I’m running all my home server things containerised with Docker on an old office PC running Debian 10! I am considering switching to a Raspberry Pi in the near future though, since that would use much less power. The office PC server currently draws 34W from the plug idle, a Raspberry Pi 4b would be about 2W, or maybe around 10W if I attach my 4TB 3.5" Hard Drive to it that’s currently used in my server, using a powered hard drive enclosure.
Do you guys think the Pi would be powerful enough for running all my services? Most of them aren’t demanding and spend most of the time idle anyhow.
Anyway, here’s what I use almost daily:
Portainer to make managing my Docker infrastructure easier
Jellyfin as a foss alternative to PLEX for serving my TV Shows/Movies
Ubooquity for serving my eBook and comic book libraries
Syncthing for backups and file sharing between devices and to automatically upload phone pictures etc. to the server
Transmission for permaseeding my favourite distros
TT-RSS as an RSS reader so I can read my news on any of my devices and sync which articles I’ve already read, and which ones I favourited etc.
The Lounge as an IRC client
Also related and very cool, but not running as a service, I recently started using DecSync to sync my contacts and calendars locally without them ever touching the internet. It creates a database for your calendars and contacts in a folder that you can share between devices however you want. I use Syncthing for it personally to keep things local.
EDIT: I also use the server as a NAS for a whole bunch of files, via NFS share.
There was a similar topic on this forum. I’ll summarize my experience here.
I currently self-host
Pi-Hole Its got the stuff ads crave!
Matrix Synapse (similar to Discord?)
Gitea (similar to GitHub)
PaperMC* (a “lightweight” Minecraft server. *PaperMC is FLOSS, but I’m not sure if the resulting server is because it uses the official Minecraft server at some point. I’m not sure how that works.)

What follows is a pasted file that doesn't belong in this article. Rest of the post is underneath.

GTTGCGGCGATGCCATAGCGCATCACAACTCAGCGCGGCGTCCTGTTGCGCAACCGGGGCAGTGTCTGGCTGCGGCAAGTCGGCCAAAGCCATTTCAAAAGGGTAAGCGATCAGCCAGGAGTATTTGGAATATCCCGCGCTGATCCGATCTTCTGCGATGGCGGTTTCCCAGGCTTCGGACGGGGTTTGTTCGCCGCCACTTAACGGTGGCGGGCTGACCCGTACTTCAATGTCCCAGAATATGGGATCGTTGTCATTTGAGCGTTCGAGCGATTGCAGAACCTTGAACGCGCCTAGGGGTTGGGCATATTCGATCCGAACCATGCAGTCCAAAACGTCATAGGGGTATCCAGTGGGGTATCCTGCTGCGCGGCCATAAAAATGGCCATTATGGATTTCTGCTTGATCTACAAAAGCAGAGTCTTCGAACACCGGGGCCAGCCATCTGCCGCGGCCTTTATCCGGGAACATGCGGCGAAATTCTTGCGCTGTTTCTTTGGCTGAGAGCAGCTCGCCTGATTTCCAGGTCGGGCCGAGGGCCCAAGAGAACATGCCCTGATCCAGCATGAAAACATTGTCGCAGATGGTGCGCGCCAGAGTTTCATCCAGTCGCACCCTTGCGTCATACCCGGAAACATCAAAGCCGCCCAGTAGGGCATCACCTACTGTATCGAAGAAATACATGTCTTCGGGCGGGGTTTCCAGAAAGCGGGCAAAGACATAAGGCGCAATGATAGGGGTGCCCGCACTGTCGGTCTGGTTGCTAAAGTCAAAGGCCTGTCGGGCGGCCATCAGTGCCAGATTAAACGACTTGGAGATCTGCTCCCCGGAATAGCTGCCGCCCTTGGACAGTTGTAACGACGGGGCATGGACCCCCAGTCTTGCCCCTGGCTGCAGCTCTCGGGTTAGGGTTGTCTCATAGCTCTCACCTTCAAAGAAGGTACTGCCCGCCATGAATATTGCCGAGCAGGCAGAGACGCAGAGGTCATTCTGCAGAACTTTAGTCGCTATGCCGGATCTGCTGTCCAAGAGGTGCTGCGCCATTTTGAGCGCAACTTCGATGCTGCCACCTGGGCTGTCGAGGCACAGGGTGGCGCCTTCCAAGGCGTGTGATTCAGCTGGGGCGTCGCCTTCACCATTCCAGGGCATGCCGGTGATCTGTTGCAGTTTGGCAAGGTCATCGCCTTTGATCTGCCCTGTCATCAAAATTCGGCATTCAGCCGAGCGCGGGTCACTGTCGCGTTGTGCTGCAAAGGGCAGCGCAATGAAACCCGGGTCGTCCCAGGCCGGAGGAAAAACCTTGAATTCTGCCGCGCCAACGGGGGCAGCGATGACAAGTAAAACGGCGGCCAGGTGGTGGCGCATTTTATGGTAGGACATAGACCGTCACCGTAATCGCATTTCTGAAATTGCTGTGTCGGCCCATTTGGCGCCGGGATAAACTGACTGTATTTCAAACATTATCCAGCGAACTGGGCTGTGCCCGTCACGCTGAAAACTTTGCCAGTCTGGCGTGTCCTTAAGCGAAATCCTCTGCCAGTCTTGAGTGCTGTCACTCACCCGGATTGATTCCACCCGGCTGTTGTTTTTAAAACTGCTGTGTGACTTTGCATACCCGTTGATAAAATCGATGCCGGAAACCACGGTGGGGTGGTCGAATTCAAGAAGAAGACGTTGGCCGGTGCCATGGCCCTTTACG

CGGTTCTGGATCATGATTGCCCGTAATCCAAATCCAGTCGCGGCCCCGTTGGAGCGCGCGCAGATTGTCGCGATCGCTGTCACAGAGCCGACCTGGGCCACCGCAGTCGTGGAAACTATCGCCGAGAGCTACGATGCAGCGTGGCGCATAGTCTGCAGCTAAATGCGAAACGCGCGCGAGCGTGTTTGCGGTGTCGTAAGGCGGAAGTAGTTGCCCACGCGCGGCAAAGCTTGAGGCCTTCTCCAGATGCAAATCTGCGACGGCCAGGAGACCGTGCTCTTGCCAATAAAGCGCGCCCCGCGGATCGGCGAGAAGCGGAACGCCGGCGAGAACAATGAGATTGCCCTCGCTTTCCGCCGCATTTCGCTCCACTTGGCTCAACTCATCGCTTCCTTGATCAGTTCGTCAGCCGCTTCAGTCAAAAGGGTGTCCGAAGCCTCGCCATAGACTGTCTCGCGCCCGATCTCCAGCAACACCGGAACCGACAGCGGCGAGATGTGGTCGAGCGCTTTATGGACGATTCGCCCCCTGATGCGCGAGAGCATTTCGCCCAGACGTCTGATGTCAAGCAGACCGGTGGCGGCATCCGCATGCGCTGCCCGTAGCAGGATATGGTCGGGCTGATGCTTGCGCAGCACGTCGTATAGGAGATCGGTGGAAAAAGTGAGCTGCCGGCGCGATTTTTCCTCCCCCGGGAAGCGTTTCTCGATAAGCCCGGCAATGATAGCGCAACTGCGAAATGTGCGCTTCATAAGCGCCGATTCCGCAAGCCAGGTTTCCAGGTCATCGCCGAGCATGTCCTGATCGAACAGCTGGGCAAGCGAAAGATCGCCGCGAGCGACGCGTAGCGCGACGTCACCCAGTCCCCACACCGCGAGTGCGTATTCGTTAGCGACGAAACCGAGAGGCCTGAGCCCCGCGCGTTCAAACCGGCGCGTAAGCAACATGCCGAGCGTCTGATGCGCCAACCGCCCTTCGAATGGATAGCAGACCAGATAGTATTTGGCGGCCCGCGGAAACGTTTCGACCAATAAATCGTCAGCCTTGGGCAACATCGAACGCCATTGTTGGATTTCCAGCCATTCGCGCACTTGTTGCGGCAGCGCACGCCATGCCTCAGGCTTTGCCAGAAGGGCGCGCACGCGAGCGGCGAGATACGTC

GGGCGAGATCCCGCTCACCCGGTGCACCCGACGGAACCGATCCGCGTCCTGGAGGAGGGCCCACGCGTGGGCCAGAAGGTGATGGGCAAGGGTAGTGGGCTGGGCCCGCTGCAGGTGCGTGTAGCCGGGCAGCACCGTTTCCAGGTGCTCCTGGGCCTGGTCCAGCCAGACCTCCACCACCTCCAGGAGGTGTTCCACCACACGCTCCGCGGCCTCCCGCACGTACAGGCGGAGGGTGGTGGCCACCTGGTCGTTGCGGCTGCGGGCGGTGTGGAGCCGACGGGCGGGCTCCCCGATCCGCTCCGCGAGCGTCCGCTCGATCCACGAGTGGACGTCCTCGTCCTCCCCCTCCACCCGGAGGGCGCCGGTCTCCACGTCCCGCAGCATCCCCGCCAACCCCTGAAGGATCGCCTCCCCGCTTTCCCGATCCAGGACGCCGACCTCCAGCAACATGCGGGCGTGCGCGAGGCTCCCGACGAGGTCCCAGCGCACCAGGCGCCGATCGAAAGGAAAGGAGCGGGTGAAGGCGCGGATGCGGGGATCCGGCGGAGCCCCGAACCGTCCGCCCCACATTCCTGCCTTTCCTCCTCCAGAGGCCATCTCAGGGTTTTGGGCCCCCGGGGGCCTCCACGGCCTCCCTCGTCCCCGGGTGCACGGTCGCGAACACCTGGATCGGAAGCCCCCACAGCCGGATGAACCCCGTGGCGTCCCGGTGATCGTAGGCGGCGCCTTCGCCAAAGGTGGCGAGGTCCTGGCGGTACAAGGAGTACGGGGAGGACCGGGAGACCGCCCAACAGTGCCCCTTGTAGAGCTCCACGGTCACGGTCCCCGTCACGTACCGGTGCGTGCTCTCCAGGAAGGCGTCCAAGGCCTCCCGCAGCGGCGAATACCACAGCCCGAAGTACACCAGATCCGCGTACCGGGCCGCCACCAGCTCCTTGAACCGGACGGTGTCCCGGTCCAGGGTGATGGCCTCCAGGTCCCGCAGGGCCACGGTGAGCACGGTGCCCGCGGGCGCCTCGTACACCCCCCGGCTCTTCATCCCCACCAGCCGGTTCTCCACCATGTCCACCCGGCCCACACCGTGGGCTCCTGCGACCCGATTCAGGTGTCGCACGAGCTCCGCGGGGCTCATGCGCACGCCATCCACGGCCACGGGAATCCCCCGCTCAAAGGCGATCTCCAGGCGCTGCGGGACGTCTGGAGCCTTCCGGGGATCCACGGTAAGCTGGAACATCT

Jellyfin (a home media server)
BookStack (a wiki which organizes like a bookshelf. I use it to compile my D&D sourcebooks in a way my players can easily reference and, if appropriate, add to.)
I’m (still) looking to self-host a federated microblogging thingy but I haven’t decided yet.
I’m going to give Syncthing a minus 1. I sincerely tried it for several months (and loved its firewall-punching capabilities). My conclusion is that it’s only good for those situations for when everyone you’re sharing with is also a serious geek. If you want to share files over Syncthing with any non-geeks, pretty much forget it (as the non-geeks will probably not really get it, and drag you down into a support nightmare of needing to baby them at every step).
The crucial features (IMHO, which you’ll only get a sense of after longer-term usage) are buried deep in several disparate, obscure places.
Syncthing is quite a paradigm shift (considering you can dynamically change the directionality of the sync, pause it, self-relay it, etc), which takes a good long while to wrap one’s head around.
They are working on totally re-designing their UI, and I’ll be interested how that goes, once released. Hopefully greatly simplified.
Seconded. Getting technologically basic people onboard was a pain in my tuchus. I feel I would be better served with a Nextcloud or Seafile or something.
You guys might be right. The only ones who use our Syncthing instance is myself and son, and we are both techie. It can be a little fiddly to set up. Since I haven’t used Seafile or Nextcloud I’m unsure if the set up would be easier, harder, or the same. I would also be interested in comparing resource usage for Syncthing to Seafile and Nextcloud, because out of the things that we run on the server, I think Syncthing takes up the most resources. Once Syncthing is set up though, it really is “set it and forget it” because it just seems to work.
This sounds like a great project. Building it up on a Debian 10 box will give you a nice “dry run” experience for getting the same services working on the RPi 4b. If Jellyfin is doing a lot of transcoding, that might create issues, but if it is just serving up created and saved media files it will probably be okay. I don’t have a lot of experience running a media server on a RPi, but you should get a good idea from your testing on the old Office Machine that you are setting up. Syncthing is the most resource intense service that we run on our home server, but still our older i3 with 4GB is chugging along without any bottle necks. Right now it is using 700mb of our 4GB of RAM.
Thank you all for this incredible list of amazing servers. Many of these I’m personally going to be checking out. Really awesome stuff here!